Already updating your Earth Day collections? Take a look at this rhyming tale about the holes we dig, as a group of moles illustrate the different reasons we dig: some are for fun, like to create sandboxes; some are helpful, to use as bathrooms; some are to explore and discover, like archaeologists do. But some are to put stinky or poisonous things, and sometimes, we dig too deeply, which can cause other problems. A smart, humorous rhyme pairs with amusing artwork that lets us look at what’s going on underground, from zombie moles to a school of fish panicking as one of their own nips onto a fishing pole; signage like “Brutish Petroleum” and “Exxoff” are wink to adults who will recognize gas and oil companies. An environmental call to action that younger readers will love. Make sure to have copies of the activity kit available to hand out (print on the other side of scrap paper!)

Posted in picture books

The Girl Who Could Fix Anything – Great STEM Bio!

The Girl Who Could Fix Anything: Beatrice Shilling, World War II Engineer, by Mara Rockliff/Illustrated by Daniel Duncan, (Sept. 2021, Candlewick Press), $17.99, ISBN: 9781536212525

Ages 5-9

Beatrice Shilling, a British World War II engineer, gets her time in the spotlight in this picture book biography. As a child, she “wasn’t quite like other children”, preferring tools and tinkering to usual childhood pursuits. After working for another female engineer as an apprentice, she went to school for engineering and eventually landed a position at the Royal Aircraft Establishment… to write handbooks about plane engines, not to work on them. Eventually, she did get to work on engines, and when World War II broke out, Beatrice was put in charge of a team that traveled to airfields and demonstrated winterizing planes to fighter pilots. She went on, with her team, to figure out an engine problem that fighter planes encountered during a dive, saving countless lives. Another great story about a female figure in STEM, The Girl Who Could Fix Anything tells Beatrice Shilling’s story; Daniel Duncan adds humorous reactions to Beatrice’s being “othered” as a woman in a traditionally “man’s field” and brings thrilling air fight moments to life to add some excitement. Beatrice is drawn as a determined, thoughtful woman, while men around her don’t always quite seem to know what to make of her. Endpapers show a variety of airplane parts, blueprint style. An author’s note and additional resources make up the back matter.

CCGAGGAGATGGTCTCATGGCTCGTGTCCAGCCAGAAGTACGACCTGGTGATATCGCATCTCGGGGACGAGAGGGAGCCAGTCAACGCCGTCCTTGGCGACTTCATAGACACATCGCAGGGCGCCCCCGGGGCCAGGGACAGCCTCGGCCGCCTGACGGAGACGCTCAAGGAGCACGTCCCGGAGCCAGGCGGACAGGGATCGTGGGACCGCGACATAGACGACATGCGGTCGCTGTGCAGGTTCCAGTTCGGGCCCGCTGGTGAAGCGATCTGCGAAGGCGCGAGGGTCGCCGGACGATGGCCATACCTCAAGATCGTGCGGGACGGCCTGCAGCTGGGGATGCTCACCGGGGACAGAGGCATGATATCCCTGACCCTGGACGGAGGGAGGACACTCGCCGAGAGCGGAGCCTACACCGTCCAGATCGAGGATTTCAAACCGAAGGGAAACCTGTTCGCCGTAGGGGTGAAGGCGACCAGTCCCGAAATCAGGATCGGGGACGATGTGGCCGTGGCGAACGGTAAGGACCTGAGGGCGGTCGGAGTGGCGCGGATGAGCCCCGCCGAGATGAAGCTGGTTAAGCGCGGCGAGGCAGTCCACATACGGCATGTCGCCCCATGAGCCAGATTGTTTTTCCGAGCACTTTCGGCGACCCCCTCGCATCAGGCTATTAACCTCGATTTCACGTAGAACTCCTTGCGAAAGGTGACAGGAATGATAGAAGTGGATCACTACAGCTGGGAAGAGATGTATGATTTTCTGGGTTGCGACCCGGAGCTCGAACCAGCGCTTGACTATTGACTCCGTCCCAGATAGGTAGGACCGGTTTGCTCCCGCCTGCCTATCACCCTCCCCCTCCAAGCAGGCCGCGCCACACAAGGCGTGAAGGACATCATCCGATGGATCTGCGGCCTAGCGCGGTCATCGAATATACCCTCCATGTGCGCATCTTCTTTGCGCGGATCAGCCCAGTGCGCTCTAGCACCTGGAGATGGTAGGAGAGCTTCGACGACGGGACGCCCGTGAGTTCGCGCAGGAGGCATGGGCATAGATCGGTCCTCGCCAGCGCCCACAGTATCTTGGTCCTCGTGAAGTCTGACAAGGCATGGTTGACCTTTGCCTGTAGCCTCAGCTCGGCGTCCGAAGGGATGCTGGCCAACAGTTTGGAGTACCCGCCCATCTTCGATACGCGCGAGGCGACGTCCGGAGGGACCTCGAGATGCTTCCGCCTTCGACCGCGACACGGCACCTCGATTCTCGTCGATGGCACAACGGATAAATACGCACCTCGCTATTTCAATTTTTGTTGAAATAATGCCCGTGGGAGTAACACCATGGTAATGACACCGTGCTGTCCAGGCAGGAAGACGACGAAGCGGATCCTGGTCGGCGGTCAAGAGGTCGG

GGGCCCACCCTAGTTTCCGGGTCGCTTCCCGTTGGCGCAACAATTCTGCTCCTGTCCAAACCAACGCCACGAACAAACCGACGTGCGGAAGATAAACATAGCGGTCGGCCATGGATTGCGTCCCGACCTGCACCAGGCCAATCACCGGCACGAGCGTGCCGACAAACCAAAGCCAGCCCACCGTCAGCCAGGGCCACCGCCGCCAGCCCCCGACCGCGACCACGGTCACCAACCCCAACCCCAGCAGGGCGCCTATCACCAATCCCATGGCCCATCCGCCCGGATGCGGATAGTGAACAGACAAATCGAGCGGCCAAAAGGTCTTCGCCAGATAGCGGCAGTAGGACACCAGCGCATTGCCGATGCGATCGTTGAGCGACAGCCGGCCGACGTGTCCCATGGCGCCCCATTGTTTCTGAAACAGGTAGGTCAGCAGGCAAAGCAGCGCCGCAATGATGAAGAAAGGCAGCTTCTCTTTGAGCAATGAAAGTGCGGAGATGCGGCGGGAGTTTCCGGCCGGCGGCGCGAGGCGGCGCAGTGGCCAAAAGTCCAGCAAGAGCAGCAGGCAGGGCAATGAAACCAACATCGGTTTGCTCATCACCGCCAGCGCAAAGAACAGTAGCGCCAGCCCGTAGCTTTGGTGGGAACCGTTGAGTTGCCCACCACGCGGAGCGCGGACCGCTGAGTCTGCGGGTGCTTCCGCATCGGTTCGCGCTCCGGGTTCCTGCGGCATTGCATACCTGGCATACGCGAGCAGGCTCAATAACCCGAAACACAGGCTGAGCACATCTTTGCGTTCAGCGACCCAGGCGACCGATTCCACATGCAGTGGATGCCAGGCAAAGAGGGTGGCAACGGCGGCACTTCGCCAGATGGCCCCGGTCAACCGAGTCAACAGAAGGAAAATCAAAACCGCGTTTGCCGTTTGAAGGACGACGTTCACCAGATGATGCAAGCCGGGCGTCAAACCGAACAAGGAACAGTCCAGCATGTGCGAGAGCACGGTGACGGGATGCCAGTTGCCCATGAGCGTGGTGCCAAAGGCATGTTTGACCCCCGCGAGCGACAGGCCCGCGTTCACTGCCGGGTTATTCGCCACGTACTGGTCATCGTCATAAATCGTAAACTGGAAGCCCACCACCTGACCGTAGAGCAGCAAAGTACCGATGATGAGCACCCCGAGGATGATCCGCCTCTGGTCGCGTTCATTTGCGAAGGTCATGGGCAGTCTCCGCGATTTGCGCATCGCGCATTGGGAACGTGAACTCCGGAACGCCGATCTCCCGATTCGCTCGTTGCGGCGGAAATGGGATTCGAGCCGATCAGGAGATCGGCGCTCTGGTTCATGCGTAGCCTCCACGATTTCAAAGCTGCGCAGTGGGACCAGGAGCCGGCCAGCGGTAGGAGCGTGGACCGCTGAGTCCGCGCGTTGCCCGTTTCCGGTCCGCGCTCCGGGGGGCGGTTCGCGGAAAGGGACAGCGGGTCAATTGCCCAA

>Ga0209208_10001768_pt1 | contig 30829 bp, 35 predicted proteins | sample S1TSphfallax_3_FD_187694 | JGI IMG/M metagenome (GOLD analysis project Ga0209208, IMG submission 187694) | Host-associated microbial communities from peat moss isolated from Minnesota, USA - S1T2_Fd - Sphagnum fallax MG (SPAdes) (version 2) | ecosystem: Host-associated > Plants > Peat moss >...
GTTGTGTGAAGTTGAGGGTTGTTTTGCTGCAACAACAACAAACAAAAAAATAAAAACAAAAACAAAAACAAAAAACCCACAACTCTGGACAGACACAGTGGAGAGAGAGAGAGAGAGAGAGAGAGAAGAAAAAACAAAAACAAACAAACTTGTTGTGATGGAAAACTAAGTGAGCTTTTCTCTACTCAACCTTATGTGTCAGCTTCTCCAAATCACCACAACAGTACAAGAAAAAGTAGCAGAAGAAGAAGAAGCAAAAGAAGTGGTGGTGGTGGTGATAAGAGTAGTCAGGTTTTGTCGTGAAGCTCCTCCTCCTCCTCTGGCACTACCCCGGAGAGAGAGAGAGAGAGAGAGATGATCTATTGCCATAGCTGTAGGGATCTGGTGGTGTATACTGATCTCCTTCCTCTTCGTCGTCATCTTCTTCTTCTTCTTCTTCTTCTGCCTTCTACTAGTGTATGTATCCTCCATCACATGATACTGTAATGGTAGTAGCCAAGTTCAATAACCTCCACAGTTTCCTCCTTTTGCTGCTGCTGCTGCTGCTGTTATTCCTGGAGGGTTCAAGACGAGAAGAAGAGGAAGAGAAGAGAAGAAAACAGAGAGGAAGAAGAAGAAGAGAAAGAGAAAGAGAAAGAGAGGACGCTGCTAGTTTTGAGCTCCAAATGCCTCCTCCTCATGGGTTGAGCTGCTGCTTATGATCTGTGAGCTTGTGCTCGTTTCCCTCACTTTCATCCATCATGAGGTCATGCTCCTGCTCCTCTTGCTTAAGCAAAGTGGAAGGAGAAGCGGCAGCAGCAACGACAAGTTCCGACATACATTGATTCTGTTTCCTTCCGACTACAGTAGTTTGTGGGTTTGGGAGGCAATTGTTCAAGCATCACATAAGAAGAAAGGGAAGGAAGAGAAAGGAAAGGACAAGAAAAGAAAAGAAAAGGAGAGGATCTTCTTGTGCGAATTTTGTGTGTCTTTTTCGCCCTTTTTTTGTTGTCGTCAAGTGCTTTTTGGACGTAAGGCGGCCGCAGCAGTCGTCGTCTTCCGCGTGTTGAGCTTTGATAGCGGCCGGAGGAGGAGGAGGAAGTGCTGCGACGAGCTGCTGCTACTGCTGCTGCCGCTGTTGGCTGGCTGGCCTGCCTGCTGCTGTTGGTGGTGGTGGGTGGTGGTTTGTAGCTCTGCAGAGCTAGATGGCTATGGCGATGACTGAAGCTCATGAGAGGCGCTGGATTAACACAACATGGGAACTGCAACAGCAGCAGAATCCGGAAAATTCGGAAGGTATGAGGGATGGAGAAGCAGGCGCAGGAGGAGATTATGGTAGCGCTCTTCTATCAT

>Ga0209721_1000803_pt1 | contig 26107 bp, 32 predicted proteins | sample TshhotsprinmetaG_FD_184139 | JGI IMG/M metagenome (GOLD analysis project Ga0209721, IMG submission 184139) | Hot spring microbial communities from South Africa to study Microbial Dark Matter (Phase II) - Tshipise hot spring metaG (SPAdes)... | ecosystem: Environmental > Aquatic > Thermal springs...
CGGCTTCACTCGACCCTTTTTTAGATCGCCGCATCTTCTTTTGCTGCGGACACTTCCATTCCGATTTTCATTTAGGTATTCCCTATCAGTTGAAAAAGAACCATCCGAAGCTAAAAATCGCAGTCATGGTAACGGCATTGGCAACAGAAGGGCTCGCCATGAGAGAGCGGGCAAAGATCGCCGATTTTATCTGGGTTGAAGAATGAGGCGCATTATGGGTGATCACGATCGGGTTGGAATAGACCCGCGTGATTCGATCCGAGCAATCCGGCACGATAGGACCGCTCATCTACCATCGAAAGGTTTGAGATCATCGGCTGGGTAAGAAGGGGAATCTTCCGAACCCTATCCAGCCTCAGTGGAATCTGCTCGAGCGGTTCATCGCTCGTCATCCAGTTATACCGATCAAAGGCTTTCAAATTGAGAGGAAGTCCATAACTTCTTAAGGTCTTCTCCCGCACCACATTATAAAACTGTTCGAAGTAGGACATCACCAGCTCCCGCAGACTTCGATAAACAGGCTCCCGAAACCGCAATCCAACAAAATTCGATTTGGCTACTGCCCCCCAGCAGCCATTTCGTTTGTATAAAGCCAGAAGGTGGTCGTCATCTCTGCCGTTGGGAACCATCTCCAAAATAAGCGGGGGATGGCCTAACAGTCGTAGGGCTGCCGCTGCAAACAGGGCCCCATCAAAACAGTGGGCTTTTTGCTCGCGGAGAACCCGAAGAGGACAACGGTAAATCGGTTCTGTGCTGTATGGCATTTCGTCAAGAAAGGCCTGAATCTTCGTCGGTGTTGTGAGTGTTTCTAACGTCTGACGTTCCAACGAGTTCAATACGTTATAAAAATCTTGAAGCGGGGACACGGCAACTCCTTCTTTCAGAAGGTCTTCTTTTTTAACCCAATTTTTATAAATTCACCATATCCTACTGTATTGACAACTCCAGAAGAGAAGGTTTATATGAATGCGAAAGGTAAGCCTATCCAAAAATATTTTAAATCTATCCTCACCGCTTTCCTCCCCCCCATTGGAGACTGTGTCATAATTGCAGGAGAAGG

Posted in Fiction, Intermediate, picture books

The Great TBR ReadDown, 2020 Edition

I’ve said it before: when it comes to books, my eyes are bigger than my reading capacity. I’m attempting to read down as much as I can before the new year, so please enjoy my TBR as I whittle it down.

21 Cousins, by Diane de Anda/Illustrated by Isabel Muñoz, (Feb .2021, StarBright Books), $16.99, ISBN: 978-1-59572-915-6

Ages 4-8
Big families are big fun, and this mestizo family – a mix of Mexican people and cultures (Indian, Spanish, French) – is full of cousins! They’re all gathering for a special reason, and Alejandro and Sofia act as our narrators as they introduce us to each of their cousins. The family members are different ages, have different interests, abilities, and appearances that we learn about as we go through each colorful spread. There is some Spanish language infused into the English text, and the book is also available in Spanish. Beginning with the pages of a family photo album and closing with a family picture of all the cousins, it’s a wonderful story about how cultural diversity exists and flourishes within families: the small communities where it all begins.
Bronson Beaver Builds a Robot, by Teko Bernard/Illustrated by Howard Russell, (Apr. 2021, Tabron Publishing), $9.95, ISBN: 978-0986059360
Ages 7-11

Bronson Beaver is a 13-year-old builder, inventor, and video game fan whose family runs Beaver Valley Lodge, a hugely popular vacation resort. While Bronson just wants to spend a weekend playing video games with his best friends, his father has other plans: the big pancake festival is happening, and Bronson has a list of chores to get done for the festival! Like any brainiac inventor, Bronson decides to take the easy way out and invent a robot to do all the chores while he and his best friends can take part in the Zombie Fight video game tournament and win the cash prize that will allow them to build their dream workshop. You know the true course of video games and robots never did run smooth, though, and things go wrong in a big way: and now it’s up to Bronson and his friends to make things right. A smart chapter book about friendship, making good decisions, and with a nice STEM component, plus black and white illustrations throughout, I hope we see more of Bronson and friends in the future. Give this indie published book a shot and invite your kiddos to build robots of their own, with some after-holidays boxes and decorations you have available to repurpose.